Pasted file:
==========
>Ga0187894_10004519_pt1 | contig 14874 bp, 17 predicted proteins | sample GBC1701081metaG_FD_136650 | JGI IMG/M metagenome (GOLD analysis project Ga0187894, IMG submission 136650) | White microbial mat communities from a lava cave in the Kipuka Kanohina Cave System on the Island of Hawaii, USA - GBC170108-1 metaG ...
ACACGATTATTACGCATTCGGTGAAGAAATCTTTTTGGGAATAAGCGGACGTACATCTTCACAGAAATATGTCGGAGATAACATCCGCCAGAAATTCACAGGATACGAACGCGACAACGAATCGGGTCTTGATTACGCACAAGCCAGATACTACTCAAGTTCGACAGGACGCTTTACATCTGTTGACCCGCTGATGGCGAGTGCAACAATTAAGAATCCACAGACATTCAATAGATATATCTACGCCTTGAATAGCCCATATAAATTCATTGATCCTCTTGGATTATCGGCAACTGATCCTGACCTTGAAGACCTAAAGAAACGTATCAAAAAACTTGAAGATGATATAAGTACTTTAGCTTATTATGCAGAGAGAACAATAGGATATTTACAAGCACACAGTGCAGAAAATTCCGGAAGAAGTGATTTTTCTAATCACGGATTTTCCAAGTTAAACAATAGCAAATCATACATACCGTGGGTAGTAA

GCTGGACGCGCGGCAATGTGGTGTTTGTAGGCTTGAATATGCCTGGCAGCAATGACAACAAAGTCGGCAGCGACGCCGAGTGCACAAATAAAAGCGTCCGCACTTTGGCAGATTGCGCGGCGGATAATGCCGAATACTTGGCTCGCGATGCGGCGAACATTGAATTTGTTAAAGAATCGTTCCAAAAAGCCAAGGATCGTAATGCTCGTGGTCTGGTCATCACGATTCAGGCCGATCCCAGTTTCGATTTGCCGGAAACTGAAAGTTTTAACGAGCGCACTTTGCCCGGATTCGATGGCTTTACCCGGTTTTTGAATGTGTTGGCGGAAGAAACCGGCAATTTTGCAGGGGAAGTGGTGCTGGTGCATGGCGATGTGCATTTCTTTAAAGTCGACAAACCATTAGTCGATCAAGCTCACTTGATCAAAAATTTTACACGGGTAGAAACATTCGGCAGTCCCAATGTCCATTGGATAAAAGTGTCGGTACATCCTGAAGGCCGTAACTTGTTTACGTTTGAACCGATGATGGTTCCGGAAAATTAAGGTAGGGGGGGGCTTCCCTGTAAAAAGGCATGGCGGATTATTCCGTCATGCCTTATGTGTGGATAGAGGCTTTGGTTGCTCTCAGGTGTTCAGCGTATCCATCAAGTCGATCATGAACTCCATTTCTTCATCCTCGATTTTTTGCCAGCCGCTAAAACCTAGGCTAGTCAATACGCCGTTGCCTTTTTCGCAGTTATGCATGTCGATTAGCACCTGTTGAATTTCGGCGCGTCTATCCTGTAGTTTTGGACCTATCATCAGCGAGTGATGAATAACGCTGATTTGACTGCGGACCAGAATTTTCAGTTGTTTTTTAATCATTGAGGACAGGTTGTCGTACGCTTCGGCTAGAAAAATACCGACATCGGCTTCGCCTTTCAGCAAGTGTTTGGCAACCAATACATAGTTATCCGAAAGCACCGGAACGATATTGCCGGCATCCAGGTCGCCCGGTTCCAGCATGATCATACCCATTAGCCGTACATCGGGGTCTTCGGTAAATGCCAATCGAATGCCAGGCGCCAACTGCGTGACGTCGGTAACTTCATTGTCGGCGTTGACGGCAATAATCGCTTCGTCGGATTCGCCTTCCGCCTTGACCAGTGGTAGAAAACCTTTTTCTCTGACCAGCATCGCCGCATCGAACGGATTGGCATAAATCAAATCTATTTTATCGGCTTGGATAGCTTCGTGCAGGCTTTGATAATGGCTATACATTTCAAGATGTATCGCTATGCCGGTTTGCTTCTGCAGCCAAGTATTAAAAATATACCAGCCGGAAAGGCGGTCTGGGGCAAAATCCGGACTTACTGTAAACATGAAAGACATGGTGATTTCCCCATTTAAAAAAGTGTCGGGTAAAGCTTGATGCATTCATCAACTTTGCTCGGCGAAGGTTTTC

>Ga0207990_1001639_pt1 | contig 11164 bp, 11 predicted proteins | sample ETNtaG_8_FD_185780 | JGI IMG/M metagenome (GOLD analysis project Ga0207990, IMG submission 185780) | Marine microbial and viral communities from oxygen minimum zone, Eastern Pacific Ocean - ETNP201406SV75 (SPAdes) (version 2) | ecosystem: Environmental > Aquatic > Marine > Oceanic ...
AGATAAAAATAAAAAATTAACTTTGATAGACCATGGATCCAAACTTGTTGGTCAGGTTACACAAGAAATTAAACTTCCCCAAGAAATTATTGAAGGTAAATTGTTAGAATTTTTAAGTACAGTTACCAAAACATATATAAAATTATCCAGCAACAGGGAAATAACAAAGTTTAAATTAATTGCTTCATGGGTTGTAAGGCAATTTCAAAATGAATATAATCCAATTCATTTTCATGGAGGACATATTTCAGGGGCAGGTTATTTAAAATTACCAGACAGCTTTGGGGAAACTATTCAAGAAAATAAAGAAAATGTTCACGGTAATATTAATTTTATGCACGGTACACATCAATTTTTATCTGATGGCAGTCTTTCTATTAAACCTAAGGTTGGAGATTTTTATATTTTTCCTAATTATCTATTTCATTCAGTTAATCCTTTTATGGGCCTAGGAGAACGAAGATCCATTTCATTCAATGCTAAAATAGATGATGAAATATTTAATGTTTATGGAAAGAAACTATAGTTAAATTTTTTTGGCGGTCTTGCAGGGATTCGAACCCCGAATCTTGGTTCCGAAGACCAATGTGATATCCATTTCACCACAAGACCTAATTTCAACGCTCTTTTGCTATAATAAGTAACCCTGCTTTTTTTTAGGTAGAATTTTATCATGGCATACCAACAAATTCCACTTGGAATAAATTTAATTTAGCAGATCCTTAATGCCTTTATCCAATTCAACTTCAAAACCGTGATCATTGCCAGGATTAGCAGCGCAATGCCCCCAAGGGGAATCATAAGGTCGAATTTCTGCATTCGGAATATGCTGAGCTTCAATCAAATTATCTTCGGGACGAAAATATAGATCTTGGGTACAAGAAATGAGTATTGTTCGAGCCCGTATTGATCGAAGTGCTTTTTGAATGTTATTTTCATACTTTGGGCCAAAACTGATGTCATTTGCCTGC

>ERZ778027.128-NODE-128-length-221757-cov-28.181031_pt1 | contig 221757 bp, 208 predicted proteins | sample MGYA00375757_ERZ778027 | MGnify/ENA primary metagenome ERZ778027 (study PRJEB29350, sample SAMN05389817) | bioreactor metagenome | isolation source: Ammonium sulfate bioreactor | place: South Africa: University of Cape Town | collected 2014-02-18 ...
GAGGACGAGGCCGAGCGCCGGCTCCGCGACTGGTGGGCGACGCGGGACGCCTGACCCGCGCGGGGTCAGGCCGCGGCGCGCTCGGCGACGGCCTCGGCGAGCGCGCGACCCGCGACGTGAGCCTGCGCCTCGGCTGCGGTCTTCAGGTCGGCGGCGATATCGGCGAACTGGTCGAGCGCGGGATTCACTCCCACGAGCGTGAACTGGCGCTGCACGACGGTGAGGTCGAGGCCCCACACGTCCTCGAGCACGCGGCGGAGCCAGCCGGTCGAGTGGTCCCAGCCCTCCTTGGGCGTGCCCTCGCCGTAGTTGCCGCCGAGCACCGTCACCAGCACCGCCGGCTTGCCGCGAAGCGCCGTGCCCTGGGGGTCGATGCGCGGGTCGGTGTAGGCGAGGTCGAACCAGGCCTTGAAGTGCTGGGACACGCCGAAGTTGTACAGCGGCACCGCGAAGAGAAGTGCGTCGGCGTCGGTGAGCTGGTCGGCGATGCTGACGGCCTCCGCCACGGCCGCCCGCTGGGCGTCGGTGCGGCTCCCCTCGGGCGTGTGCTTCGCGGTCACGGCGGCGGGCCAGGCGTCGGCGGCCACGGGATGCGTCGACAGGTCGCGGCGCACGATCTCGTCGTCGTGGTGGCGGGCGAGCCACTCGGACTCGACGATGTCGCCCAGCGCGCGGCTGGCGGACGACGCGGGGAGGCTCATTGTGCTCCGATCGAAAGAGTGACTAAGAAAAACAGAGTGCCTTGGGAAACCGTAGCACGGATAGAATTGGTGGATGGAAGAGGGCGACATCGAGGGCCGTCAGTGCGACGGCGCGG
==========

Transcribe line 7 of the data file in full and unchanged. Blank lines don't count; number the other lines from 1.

GAGGACGAGGCCGAGCGCCGGCTCCGCGACTGGTGGGCGACGCGGGACGCCTGACCCGCGCGGGGTCAGGCCGCGGCGCGCTCGGCGACGGCCTCGGCGAGCGCGCGACCCGCGACGTGAGCCTGCGCCTCGGCTGCGGTCTTCAGGTCGGCGGCGATATCGGCGAACTGGTCGAGCGCGGGATTCACTCCCACGAGCGTGAACTGGCGCTGCACGACGGTGAGGTCGAGGCCCCACACGTCCTCGAGCACGCGGCGGAGCCAGCCGGTCGAGTGGTCCCAGCCCTCCTTGGGCGTGCCCTCGCCGTAGTTGCCGCCGAGCACCGTCACCAGCACCGCCGGCTTGCCGCGAAGCGCCGTGCCCTGGGGGTCGATGCGCGGGTCGGTGTAGGCGAGGTCGAACCAGGCCTTGAAGTGCTGGGACACGCCGAAGTTGTACAGCGGCACCGCGAAGAGAAGTGCGTCGGCGTCGGTGAGCTGGTCGGCGATGCTGACGGCCTCCGCCACGGCCGCCCGCTGGGCGTCGGTGCGGCTCCCCTCGGGCGTGTGCTTCGCGGTCACGGCGGCGGGCCAGGCGTCGGCGGCCACGGGATGCGTCGACAGGTCGCGGCGCACGATCTCGTCGTCGTGGTGGCGGGCGAGCCACTCGGACTCGACGATGTCGCCCAGCGCGCGGCTGGCGGACGACGCGGGGAGGCTCATTGTGCTCCGATCGAAAGAGTGACTAAGAAAAACAGAGTGCCTTGGGAAACCGTAGCACGGATAGAATTGGTGGATGGAAGAGGGCGACATCGAGGGCCGTCAGTGCGACGGCGCGG